Pain BC's Executive Director, Maria Hudspith, wrote a letter to the editor of the Vancouver Sun in response to a recent article titled B.C. man with PTSD got opioid, painkiller prescriptions from 10 doctors, 10 pharmacies over four-month period
Re: B.C. man with PTSD got opioid, painkiller prescriptions from 10 doctors, Feb. 22
I was discouraged to read your article on doctor shopping and opioids. The College of Physicians and Surgeons of B.C. has provided no evidence of the degree of this problem. Out of the province’s 12,000 physicians, only 150-200 must attend a safe prescribing course. The issue of over-prescribing is being overstated and the larger issue of unmanaged pain obscured.
It’s important to remember:
- One in five British Columbians live with chronic pain. The vast majority of patients who use opioids for pain do so responsibly.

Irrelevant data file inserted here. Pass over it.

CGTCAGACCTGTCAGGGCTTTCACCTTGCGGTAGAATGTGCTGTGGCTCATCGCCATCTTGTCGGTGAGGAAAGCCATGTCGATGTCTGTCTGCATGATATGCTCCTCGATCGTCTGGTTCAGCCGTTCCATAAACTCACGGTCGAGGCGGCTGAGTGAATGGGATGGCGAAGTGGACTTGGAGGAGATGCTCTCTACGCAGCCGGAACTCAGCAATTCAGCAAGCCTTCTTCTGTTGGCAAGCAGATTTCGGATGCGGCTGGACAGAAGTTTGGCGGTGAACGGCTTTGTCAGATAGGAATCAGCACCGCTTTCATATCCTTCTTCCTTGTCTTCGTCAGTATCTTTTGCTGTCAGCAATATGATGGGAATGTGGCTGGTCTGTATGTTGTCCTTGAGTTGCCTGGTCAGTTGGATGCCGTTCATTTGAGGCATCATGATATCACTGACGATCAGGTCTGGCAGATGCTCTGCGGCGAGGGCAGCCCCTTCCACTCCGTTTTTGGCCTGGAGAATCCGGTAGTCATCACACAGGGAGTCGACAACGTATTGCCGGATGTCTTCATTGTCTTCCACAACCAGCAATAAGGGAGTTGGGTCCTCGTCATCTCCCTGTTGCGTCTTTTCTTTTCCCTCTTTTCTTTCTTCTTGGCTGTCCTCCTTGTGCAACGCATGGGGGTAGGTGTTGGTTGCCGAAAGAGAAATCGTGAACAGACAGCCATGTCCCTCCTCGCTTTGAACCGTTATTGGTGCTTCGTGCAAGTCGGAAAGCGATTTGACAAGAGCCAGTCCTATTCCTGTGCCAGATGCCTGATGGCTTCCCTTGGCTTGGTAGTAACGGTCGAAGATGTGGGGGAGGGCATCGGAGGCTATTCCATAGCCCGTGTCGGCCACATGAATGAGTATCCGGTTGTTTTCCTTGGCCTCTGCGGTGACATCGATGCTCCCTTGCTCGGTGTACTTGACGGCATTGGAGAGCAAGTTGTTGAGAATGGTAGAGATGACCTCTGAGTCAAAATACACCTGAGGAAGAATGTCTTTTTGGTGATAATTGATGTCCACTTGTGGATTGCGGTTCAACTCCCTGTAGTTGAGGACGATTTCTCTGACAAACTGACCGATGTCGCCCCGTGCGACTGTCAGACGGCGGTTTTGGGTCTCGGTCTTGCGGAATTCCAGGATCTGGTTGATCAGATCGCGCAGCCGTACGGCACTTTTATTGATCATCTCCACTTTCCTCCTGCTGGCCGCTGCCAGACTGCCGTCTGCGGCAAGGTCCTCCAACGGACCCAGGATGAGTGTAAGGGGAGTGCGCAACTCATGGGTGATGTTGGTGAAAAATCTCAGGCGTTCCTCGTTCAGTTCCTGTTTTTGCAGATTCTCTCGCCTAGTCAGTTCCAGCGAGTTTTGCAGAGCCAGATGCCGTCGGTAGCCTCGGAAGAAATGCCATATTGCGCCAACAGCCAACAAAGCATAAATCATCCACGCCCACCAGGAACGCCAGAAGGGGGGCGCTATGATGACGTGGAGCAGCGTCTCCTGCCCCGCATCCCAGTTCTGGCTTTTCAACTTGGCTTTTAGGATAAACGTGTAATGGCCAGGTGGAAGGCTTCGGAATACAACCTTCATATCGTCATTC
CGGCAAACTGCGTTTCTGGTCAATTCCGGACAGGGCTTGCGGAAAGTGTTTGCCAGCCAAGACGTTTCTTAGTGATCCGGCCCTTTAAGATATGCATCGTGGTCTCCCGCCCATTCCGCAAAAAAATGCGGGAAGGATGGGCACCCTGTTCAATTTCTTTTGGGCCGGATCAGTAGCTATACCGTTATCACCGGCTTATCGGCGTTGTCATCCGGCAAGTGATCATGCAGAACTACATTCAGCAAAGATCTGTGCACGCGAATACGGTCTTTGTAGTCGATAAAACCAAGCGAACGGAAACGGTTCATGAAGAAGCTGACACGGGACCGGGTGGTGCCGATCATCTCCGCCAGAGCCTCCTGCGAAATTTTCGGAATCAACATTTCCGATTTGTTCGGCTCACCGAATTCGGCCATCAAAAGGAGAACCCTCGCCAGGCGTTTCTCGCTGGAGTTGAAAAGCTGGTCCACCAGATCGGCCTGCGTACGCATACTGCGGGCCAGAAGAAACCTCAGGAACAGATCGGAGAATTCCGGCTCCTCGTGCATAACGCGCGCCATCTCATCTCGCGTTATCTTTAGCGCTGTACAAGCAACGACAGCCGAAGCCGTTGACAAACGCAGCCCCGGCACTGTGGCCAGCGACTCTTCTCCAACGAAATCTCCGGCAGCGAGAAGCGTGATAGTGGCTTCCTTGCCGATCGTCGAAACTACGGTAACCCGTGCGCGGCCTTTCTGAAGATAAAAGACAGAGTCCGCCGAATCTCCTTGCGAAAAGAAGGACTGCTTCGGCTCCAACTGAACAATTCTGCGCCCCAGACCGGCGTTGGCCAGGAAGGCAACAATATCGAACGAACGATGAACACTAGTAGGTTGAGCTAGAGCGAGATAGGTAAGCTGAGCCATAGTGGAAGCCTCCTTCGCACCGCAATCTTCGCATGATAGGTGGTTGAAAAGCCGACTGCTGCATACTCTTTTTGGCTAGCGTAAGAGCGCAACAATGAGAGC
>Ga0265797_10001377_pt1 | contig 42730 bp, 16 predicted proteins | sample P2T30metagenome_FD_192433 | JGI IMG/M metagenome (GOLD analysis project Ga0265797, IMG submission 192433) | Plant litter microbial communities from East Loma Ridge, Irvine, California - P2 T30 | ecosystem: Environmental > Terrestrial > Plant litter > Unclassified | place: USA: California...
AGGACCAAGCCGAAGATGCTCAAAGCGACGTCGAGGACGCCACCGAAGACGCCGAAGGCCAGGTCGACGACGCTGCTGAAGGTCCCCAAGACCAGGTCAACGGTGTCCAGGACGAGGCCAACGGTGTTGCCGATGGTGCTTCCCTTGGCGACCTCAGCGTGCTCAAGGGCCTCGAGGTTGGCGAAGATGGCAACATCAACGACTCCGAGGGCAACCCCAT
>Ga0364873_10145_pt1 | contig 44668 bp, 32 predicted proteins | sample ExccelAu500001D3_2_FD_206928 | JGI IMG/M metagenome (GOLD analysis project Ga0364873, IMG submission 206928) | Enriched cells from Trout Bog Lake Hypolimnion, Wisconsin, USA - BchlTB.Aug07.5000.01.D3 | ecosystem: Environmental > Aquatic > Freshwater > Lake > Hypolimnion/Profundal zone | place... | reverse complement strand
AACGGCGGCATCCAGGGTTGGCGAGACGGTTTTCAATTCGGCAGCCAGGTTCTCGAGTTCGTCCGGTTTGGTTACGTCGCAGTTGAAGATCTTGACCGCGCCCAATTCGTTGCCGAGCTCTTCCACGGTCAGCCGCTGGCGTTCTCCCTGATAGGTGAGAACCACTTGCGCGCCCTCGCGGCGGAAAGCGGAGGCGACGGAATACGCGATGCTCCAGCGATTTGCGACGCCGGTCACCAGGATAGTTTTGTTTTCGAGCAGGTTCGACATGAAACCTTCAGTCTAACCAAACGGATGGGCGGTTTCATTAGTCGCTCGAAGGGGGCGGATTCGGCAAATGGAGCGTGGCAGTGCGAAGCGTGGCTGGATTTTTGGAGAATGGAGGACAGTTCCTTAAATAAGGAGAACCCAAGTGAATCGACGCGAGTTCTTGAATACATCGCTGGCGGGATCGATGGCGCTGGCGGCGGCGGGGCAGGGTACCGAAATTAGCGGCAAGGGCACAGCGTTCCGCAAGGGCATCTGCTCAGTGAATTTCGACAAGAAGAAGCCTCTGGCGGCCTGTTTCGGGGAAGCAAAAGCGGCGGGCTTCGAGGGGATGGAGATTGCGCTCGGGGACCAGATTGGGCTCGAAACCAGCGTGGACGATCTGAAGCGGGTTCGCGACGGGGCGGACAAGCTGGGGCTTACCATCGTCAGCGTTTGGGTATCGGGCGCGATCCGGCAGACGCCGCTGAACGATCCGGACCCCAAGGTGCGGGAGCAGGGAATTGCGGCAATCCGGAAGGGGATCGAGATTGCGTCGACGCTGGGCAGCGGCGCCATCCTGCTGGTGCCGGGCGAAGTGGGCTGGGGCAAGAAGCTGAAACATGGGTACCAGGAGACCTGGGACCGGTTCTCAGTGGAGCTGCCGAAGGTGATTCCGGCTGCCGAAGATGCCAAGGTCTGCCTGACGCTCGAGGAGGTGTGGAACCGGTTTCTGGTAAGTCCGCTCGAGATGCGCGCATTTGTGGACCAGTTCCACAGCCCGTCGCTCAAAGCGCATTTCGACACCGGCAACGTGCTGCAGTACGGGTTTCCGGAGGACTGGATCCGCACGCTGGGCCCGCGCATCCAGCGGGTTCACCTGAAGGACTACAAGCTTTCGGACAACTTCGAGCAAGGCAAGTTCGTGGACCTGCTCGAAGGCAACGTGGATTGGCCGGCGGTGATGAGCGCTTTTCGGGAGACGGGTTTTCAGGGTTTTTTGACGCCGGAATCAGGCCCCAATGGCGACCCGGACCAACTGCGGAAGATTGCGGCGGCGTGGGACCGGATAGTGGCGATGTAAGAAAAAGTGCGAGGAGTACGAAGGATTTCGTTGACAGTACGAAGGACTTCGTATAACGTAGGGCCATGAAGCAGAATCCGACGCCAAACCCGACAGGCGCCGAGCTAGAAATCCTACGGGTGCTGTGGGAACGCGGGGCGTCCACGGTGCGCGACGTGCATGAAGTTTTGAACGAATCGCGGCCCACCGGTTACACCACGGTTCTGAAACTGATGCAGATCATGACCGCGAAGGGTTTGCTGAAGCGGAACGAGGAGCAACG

- The number of patients who develop addictions to opioids is between eight and 12 per cent. This is comparable with the prevalence of addiction in the general population.
- Opioids do have risks and those need to be managed. However, untreated pain also has risks (loss of function, loss of employment, social isolation and more) and is a gateway to illicit drug use.
- The college’s standards and guidelines are having unintended, negative consequences on British Columbians. While the intention of the policy was to decrease harm related to medications, it has failed in its implementation.
Let’s tell the story of untreated pain instead of publicizing rare cases in an attempt to justify poor public policy.
Maria Hudspith, executive director, Pain BC.
See the published letter here.